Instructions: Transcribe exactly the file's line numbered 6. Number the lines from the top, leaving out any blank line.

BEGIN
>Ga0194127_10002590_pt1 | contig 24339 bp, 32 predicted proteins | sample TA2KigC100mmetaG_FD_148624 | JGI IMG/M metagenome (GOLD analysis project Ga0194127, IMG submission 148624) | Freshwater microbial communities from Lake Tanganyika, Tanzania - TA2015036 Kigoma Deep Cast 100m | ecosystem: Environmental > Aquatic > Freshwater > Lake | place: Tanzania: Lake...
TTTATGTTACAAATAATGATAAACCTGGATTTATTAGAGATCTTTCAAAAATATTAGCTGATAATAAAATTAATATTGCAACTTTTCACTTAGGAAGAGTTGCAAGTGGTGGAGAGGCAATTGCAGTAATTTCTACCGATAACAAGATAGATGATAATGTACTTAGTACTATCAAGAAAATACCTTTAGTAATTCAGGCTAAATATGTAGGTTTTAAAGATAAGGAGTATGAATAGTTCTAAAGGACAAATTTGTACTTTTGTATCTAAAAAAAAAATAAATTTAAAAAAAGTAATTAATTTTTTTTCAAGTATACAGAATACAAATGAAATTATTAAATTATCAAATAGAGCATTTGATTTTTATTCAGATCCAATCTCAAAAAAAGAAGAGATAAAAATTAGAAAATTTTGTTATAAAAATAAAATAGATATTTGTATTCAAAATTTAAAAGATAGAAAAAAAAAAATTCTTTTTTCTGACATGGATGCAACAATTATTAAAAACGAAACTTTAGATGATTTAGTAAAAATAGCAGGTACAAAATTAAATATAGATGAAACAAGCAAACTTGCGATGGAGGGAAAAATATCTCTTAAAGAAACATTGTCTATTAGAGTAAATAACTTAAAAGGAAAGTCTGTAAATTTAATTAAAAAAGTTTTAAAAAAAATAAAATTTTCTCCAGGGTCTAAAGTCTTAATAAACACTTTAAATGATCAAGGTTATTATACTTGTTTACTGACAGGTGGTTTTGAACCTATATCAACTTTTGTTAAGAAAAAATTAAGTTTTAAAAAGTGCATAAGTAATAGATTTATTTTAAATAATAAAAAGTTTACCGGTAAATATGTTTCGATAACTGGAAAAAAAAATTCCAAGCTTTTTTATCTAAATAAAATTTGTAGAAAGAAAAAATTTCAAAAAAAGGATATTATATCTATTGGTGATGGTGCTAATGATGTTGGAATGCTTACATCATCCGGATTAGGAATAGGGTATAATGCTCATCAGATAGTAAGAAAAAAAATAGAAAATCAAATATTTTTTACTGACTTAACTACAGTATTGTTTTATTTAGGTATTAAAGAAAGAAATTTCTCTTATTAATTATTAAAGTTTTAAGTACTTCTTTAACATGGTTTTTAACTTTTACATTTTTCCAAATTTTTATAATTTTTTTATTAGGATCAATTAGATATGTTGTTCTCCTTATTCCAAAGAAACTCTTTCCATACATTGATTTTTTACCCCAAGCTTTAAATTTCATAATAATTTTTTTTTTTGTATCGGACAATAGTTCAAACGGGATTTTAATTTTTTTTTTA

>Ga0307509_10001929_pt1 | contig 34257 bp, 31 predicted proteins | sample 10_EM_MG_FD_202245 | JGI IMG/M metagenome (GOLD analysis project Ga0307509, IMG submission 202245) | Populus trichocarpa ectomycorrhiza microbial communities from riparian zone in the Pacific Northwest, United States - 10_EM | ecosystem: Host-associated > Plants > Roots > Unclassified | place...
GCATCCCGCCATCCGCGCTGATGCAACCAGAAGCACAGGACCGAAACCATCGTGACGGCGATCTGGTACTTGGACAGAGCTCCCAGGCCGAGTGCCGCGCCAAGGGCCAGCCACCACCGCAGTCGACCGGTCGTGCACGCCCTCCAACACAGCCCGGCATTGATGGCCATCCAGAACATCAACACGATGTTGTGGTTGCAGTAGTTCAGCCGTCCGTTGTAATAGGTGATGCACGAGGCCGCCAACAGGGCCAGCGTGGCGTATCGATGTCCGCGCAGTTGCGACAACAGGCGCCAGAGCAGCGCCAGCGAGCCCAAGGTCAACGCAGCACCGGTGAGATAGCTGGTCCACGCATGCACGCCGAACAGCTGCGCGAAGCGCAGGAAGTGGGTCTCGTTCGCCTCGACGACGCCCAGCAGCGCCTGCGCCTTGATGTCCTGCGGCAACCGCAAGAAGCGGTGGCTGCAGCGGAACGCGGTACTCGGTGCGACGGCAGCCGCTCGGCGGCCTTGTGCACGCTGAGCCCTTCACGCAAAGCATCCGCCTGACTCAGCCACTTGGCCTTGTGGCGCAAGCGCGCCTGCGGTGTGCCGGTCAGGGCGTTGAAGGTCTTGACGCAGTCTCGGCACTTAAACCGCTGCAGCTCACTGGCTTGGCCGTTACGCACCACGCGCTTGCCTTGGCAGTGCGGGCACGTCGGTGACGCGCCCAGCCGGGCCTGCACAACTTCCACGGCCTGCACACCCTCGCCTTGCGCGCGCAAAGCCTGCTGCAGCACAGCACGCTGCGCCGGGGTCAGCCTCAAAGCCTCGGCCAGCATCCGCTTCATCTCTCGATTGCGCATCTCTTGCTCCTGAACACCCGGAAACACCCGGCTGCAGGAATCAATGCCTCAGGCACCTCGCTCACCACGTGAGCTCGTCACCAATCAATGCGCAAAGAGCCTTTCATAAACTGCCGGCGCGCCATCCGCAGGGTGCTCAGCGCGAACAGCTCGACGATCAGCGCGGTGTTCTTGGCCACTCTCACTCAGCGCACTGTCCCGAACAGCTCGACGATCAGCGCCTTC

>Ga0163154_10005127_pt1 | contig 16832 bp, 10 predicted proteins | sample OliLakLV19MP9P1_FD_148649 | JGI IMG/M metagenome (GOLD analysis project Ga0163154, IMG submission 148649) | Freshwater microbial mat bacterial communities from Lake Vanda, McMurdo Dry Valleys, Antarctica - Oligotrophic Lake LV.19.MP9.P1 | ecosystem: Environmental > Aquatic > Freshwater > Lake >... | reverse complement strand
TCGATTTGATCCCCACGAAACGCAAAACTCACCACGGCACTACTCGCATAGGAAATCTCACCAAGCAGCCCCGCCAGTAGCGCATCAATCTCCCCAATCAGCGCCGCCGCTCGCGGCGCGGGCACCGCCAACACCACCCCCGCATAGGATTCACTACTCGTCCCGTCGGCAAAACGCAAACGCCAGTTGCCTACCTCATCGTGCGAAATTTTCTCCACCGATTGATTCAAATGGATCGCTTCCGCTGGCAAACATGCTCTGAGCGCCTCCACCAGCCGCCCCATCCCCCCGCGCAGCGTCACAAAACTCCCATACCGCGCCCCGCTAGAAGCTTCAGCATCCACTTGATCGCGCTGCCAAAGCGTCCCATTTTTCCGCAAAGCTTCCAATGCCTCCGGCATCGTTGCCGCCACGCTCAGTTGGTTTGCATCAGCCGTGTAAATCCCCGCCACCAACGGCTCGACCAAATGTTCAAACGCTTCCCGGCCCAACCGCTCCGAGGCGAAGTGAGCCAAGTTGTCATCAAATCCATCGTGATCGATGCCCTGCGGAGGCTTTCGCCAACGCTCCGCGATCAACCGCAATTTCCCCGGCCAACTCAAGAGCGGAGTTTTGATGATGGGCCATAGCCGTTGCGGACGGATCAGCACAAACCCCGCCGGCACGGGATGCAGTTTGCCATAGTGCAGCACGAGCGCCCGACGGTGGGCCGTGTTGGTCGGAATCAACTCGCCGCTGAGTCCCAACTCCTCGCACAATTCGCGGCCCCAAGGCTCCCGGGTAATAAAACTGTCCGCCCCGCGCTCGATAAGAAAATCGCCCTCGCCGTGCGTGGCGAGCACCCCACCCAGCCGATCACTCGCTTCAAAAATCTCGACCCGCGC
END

TCGATTTGATCCCCACGAAACGCAAAACTCACCACGGCACTACTCGCATAGGAAATCTCACCAAGCAGCCCCGCCAGTAGCGCATCAATCTCCCCAATCAGCGCCGCCGCTCGCGGCGCGGGCACCGCCAACACCACCCCCGCATAGGATTCACTACTCGTCCCGTCGGCAAAACGCAAACGCCAGTTGCCTACCTCATCGTGCGAAATTTTCTCCACCGATTGATTCAAATGGATCGCTTCCGCTGGCAAACATGCTCTGAGCGCCTCCACCAGCCGCCCCATCCCCCCGCGCAGCGTCACAAAACTCCCATACCGCGCCCCGCTAGAAGCTTCAGCATCCACTTGATCGCGCTGCCAAAGCGTCCCATTTTTCCGCAAAGCTTCCAATGCCTCCGGCATCGTTGCCGCCACGCTCAGTTGGTTTGCATCAGCCGTGTAAATCCCCGCCACCAACGGCTCGACCAAATGTTCAAACGCTTCCCGGCCCAACCGCTCCGAGGCGAAGTGAGCCAAGTTGTCATCAAATCCATCGTGATCGATGCCCTGCGGAGGCTTTCGCCAACGCTCCGCGATCAACCGCAATTTCCCCGGCCAACTCAAGAGCGGAGTTTTGATGATGGGCCATAGCCGTTGCGGACGGATCAGCACAAACCCCGCCGGCACGGGATGCAGTTTGCCATAGTGCAGCACGAGCGCCCGACGGTGGGCCGTGTTGGTCGGAATCAACTCGCCGCTGAGTCCCAACTCCTCGCACAATTCGCGGCCCCAAGGCTCCCGGGTAATAAAACTGTCCGCCCCGCGCTCGATAAGAAAATCGCCCTCGCCGTGCGTGGCGAGCACCCCACCCAGCCGATCACTCGCTTCAAAAATCTCGACCCGCGC